Daily Archives: March 4, 2020

Code of Silence (1985)

*. There’s a scene near the beginning of Code of Silence that I think is worth seeing. It’s basically just filler, showing Sergeant Eddie Cusack (Chuck Norris) throwing some karate punches and kicks at a sparring partner holding pads. But what it shows, better than any of his choreographed fight moves, is just how fast, and how good Norris, a karate champion, really was. I was more impressed by this than anything else in the film.
*. There actually isn’t a lot of martial arts action in Code of Silence. This is probably due to the film’s origins. It was written to be Dirty Harry IV: Code of Silence, but Clint Eastwood turned it down (making Sudden Impact the next Dirty Harry movie instead). Then it was pitched as a project for Kris Kristofferson (who also turned it down). It wasn’t supposed to be an American chop socky. Or, put another way, it wasn’t supposed to be a Chuck Norris movie.
*. That the script had been hanging around for a while without being produced makes the fact that it was sold for a whopping $800,000 all the more amazing. $800,000! In the 1980s! As one story reported at the time, this was “more than the total cost of a lot of Chuck Norris movies.”
*. Now add to this the fact that the screenplay is garbage. The basic story is just a handful of clichés thrown together. Norris is an honest cop who goes by the sobriquet “Stainless Steel.” There is a gang war in Chicago. One of the mobsters has a beautiful young daughter that Norris has to protect from another mobster (played by veteran bad guy Henry Silva, who is literally just showing up here to get a paycheque). There’s no real story but just these basic elements. Plus Norris, the vet, is paired up with, you guessed it, a new kid he calls “kid.” And this after he even tells the chief “Listen, I don’t have time to be nursemaiding a rookie, I don’t need a partner.”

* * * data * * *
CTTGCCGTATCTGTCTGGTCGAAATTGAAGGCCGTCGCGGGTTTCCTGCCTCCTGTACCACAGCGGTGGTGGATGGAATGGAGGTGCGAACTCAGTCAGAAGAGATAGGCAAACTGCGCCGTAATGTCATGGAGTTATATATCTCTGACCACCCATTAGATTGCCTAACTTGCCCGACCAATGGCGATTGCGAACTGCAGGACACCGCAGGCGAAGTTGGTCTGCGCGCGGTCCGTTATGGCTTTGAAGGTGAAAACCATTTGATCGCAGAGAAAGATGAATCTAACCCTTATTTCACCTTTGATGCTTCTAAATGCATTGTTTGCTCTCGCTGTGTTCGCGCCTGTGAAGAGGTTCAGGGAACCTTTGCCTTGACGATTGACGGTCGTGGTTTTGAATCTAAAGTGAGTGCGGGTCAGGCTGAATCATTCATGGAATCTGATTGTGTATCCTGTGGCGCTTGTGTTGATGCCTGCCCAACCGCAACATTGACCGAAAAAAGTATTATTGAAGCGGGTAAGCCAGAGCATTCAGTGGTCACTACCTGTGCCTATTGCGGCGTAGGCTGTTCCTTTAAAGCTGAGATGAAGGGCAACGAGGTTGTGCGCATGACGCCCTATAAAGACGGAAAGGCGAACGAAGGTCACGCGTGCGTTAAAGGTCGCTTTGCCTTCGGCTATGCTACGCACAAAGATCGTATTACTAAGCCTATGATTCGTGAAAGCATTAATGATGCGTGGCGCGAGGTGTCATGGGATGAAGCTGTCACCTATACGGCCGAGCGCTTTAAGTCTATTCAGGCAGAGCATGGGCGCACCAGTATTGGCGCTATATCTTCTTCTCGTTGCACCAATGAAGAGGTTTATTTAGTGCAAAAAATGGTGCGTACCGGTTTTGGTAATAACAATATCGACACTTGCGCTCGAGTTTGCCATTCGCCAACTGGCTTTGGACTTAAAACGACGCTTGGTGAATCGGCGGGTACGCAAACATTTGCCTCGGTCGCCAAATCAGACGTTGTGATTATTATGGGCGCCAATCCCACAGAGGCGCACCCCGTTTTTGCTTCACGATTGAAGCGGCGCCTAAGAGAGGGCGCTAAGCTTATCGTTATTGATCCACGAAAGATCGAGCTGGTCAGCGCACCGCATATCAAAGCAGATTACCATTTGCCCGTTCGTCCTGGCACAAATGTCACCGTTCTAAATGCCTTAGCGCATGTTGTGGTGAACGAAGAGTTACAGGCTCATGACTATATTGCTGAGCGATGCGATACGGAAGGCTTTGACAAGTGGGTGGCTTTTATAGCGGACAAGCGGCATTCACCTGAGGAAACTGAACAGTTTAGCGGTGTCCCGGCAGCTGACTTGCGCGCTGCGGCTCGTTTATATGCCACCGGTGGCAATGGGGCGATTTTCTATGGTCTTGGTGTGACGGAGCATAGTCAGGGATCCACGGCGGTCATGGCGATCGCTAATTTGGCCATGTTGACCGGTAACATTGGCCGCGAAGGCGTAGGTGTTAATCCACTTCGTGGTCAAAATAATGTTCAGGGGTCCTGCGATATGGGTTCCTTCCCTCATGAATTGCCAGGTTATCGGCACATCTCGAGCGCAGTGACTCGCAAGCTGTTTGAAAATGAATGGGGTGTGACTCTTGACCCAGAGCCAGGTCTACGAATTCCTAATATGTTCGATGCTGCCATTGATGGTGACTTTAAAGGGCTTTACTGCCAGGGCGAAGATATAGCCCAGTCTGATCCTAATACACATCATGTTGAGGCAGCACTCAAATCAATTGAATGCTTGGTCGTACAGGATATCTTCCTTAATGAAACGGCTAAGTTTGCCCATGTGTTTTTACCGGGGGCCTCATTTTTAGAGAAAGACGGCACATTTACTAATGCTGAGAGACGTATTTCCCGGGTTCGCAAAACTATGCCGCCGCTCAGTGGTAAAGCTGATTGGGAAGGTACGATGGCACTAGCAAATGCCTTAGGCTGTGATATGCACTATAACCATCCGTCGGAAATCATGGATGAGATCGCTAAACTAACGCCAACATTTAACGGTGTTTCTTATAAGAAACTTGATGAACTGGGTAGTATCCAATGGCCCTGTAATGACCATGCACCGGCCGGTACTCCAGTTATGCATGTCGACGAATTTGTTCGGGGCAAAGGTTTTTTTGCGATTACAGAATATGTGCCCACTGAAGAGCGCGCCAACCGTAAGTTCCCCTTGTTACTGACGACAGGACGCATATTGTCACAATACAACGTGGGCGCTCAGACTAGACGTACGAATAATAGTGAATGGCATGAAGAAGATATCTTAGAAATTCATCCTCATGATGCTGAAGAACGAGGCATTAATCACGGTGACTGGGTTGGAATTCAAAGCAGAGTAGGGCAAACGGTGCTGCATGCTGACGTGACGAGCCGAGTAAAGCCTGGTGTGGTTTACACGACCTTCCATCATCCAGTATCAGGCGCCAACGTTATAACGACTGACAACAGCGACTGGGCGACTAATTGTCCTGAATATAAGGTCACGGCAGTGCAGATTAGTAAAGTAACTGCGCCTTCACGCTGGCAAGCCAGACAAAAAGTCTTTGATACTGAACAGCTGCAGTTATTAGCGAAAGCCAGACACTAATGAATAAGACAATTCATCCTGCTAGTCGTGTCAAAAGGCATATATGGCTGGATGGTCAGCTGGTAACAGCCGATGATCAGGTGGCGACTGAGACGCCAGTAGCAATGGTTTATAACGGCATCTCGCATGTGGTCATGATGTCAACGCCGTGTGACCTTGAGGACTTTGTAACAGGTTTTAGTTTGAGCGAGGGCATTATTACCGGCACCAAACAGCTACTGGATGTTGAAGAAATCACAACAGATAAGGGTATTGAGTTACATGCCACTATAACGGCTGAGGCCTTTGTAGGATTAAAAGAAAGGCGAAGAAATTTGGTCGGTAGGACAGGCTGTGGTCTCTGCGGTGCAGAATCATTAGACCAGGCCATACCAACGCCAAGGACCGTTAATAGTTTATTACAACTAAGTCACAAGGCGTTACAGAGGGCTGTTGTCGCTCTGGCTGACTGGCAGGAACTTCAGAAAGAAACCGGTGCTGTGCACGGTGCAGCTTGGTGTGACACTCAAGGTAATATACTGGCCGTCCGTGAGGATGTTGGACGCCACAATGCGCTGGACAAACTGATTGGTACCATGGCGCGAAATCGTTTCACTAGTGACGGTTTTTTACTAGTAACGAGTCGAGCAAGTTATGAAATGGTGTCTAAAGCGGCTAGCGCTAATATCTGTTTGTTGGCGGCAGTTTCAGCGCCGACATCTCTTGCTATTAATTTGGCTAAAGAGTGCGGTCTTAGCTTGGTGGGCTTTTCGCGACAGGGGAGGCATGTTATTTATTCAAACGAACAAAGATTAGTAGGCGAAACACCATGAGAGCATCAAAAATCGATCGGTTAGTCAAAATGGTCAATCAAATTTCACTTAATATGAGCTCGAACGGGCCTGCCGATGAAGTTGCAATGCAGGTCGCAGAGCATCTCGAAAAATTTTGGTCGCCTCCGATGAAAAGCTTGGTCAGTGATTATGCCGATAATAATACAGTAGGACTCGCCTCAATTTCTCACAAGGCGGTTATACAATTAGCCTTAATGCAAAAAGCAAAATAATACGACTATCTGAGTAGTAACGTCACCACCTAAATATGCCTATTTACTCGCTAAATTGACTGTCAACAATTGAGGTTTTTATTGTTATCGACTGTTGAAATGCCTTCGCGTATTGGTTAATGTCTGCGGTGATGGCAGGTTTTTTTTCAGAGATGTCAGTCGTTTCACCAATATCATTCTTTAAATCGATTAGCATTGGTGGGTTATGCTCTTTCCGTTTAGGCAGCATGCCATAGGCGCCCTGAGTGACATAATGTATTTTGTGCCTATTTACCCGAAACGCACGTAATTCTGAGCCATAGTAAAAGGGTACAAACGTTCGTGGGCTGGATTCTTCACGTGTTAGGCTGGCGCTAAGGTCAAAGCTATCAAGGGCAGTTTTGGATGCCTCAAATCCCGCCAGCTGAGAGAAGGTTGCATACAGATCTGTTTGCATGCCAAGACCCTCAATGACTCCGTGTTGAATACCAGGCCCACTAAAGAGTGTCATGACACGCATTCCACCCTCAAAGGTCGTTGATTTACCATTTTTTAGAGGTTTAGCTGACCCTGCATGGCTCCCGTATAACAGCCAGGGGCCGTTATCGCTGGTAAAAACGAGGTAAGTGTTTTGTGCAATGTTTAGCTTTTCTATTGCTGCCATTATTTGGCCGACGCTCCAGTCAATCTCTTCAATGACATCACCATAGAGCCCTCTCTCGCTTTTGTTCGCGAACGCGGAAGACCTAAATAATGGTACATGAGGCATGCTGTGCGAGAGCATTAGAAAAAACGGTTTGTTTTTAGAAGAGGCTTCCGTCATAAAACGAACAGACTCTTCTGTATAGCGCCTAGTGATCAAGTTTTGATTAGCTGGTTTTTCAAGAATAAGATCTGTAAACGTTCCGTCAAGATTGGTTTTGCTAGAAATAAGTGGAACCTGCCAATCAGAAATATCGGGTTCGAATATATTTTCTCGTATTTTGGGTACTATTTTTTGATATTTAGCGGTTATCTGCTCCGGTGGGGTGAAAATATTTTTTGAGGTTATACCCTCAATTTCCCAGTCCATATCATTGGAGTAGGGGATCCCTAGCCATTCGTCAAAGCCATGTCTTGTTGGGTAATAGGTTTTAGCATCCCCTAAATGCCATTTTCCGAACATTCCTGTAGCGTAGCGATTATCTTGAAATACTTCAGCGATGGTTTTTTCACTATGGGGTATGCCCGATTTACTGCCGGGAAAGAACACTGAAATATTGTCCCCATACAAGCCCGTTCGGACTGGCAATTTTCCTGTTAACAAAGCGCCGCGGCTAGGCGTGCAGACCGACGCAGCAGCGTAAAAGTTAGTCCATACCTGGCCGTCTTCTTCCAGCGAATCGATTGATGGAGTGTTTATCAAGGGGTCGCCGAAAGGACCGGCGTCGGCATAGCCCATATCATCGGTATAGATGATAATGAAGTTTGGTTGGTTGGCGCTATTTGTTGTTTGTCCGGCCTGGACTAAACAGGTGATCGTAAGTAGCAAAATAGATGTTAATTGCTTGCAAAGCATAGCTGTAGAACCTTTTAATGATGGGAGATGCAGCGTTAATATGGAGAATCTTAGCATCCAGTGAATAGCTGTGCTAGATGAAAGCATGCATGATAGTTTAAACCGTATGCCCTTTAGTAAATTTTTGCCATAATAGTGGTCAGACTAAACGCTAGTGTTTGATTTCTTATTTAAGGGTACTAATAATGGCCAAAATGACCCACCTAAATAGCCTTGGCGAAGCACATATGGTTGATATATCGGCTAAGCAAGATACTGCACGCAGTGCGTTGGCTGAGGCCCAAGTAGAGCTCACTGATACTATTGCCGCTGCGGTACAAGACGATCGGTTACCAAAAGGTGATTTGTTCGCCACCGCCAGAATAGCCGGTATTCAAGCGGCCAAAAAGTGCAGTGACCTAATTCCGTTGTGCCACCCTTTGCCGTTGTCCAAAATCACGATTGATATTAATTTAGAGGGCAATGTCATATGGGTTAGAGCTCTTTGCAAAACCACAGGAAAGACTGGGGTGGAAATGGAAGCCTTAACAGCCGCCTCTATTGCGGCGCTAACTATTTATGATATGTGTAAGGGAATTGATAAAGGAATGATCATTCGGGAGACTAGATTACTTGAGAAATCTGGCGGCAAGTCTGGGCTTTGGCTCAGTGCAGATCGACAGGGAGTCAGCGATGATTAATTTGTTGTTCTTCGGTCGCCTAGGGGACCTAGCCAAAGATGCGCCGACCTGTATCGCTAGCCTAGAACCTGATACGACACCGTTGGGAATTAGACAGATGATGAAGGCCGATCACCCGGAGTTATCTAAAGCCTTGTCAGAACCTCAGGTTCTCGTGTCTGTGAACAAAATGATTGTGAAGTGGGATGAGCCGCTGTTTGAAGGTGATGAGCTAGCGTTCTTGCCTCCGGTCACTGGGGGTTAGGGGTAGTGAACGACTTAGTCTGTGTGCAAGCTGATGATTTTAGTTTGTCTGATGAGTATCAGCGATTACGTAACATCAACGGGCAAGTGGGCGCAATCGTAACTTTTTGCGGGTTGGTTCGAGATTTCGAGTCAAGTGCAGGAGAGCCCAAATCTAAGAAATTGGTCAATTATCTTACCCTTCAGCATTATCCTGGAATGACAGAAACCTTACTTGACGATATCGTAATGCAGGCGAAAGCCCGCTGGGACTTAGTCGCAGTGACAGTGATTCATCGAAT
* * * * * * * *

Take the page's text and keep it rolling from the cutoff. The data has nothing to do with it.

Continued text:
*. So on that level the script is trash. But it’s also filled with trash dialogue, has a disjointed plot, and is without any meaningful structure. Take the scene where a couple of hoods try to hold up a bar filled with off-duty Chicago police. It’s a quick comic piece, but the failed heist serves no purpose in relation to the rest of the story at all.